remarks is that basically peacekeeping per se would be ended
because by asking for reimbursements for all American
contributions, we would be in a position clearly where other
countries would ask the same thing -- the French, for
instance, have sent large numbers of forces into Rwanda, and
they would want to be reimbursed; and the Japanese would
probably want to be reimbursed for a fund they provided for
Somalia.

     Ultimately, what we would be in is, I think, a totally
ludicrous situation where the U.N. would be paying member
countries, just in terms of rolling over money; and they
don't have it.  So that is why all peacekeeping operations
basically would have to be pulled, because they would have
no money.  So that is that question and how I put Bosnia
into that.

     Let me talk a little bit about the Croatian mandate.
We have, as the United States and also as the Security
Council, stated our very deep concern about President
Tudjman's decision and have asked and urged that he re-
examine it because we have been very concerned about the
potential spill-out effect of that and the danger that it
creates for the area.

     We do believe that there needs to be a step up in
diplomatic efforts; that we need to use this period in a
more vigorous diplomatic way; and that there is a job to be
done by UNPROFOR in Croatia in terms of monitoring the cease-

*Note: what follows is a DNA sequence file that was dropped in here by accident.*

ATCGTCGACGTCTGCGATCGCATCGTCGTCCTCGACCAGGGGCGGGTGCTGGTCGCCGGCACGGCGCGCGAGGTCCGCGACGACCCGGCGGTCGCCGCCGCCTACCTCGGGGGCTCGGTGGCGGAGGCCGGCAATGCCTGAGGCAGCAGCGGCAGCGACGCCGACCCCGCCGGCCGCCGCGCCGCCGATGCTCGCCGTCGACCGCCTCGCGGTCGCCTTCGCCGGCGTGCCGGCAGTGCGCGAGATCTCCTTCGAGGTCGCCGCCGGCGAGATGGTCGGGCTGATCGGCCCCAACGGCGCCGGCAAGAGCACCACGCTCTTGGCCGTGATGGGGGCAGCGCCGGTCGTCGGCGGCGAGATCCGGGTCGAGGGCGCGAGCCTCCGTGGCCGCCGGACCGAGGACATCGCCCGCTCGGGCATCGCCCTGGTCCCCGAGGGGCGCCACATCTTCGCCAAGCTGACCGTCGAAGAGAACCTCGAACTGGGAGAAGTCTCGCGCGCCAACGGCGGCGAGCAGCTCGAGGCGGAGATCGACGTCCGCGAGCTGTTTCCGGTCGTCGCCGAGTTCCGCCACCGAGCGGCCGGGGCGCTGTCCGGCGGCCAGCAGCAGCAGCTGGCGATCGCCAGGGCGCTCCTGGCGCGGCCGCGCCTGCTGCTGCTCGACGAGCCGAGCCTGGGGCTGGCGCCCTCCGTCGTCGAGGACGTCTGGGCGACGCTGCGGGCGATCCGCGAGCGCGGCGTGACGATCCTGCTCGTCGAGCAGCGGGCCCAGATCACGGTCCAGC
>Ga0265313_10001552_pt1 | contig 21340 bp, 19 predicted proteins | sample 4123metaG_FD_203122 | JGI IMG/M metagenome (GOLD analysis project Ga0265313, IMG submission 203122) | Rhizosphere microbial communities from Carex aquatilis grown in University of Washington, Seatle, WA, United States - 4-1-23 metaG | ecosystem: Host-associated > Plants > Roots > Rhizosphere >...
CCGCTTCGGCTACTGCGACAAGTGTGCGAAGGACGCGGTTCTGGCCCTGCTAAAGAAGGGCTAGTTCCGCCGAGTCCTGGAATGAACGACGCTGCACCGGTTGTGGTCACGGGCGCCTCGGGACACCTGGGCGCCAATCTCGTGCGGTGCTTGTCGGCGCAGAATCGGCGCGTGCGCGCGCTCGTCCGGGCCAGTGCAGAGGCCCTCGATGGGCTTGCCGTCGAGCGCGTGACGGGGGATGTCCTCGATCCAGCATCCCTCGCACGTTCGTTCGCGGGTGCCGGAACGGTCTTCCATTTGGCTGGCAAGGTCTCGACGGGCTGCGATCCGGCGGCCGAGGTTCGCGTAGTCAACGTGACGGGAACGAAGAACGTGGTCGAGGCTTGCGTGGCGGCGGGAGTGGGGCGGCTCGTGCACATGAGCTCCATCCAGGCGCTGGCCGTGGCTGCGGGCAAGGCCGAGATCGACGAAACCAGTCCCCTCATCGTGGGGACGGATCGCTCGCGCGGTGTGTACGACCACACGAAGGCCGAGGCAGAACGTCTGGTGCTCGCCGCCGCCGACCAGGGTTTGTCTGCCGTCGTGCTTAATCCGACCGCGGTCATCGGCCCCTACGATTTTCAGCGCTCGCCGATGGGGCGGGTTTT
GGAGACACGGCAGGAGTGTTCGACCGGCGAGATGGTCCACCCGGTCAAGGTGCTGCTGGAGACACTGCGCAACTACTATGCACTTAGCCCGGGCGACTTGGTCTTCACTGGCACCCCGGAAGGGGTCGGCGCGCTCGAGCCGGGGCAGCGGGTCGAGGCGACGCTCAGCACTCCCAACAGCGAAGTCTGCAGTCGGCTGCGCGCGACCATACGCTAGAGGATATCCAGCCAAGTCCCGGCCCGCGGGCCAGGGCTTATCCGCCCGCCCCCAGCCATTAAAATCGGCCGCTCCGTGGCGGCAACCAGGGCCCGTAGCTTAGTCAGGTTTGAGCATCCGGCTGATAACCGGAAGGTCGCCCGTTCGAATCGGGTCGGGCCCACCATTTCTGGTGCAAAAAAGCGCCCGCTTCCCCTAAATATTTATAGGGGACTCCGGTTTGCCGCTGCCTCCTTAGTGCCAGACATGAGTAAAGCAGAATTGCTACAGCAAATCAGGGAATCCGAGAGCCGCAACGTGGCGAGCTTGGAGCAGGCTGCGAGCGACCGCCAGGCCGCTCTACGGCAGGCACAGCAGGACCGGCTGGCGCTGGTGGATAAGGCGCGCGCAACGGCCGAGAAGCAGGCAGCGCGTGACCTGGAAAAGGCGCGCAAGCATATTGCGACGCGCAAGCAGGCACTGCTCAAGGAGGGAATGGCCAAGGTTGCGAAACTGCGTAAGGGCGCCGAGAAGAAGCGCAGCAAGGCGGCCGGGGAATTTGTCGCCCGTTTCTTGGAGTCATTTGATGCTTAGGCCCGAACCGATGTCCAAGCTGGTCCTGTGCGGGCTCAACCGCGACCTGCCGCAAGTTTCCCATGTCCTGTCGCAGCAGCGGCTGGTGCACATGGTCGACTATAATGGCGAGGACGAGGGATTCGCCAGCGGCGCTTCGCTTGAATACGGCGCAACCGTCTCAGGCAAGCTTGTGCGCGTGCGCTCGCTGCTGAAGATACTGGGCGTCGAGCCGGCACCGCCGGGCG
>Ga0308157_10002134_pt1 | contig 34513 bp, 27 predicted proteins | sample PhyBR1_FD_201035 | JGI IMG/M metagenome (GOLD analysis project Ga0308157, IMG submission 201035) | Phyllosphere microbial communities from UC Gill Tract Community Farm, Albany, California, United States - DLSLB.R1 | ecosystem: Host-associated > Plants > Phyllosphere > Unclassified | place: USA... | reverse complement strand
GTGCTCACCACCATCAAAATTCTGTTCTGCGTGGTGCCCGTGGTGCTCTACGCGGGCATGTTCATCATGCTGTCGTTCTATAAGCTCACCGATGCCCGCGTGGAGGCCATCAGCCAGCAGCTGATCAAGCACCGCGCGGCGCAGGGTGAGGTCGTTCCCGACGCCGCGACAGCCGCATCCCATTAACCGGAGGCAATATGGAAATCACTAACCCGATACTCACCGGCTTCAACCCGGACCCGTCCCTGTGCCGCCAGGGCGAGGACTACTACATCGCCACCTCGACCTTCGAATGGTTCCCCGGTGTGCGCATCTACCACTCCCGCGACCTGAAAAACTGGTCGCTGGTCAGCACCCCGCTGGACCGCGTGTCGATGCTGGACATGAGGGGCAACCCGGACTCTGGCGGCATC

fire, being concerned about the delivery of humanitarian
assistance.  So we are hoping and urging that President
Tudjman reconsider or re-examine his decision.

     Q     Are you seeing any give there at this time?

     AMBASSADOR ALBRIGHT:  I think there are lots of
discussions going on.  As to the effect of Prime Minister
Silajdzic's visit here, as always he presents a very
compelling case.  We spoke with him, as did others, about
the difficulty and basic unworkability of a unilateral lift
because of what it would do in terms of the position that
the Bosnians themselves might be in, what would be provided
to them, how it would affect other United Nations regimes --
the whole series of arguments.

     We are following up with him.  There's going to be a
meeting in Munich on Sunday, which Assistant Secretary
Holbrooke will be chairing, where discussions about the
Federation are going to take place and how to strengthen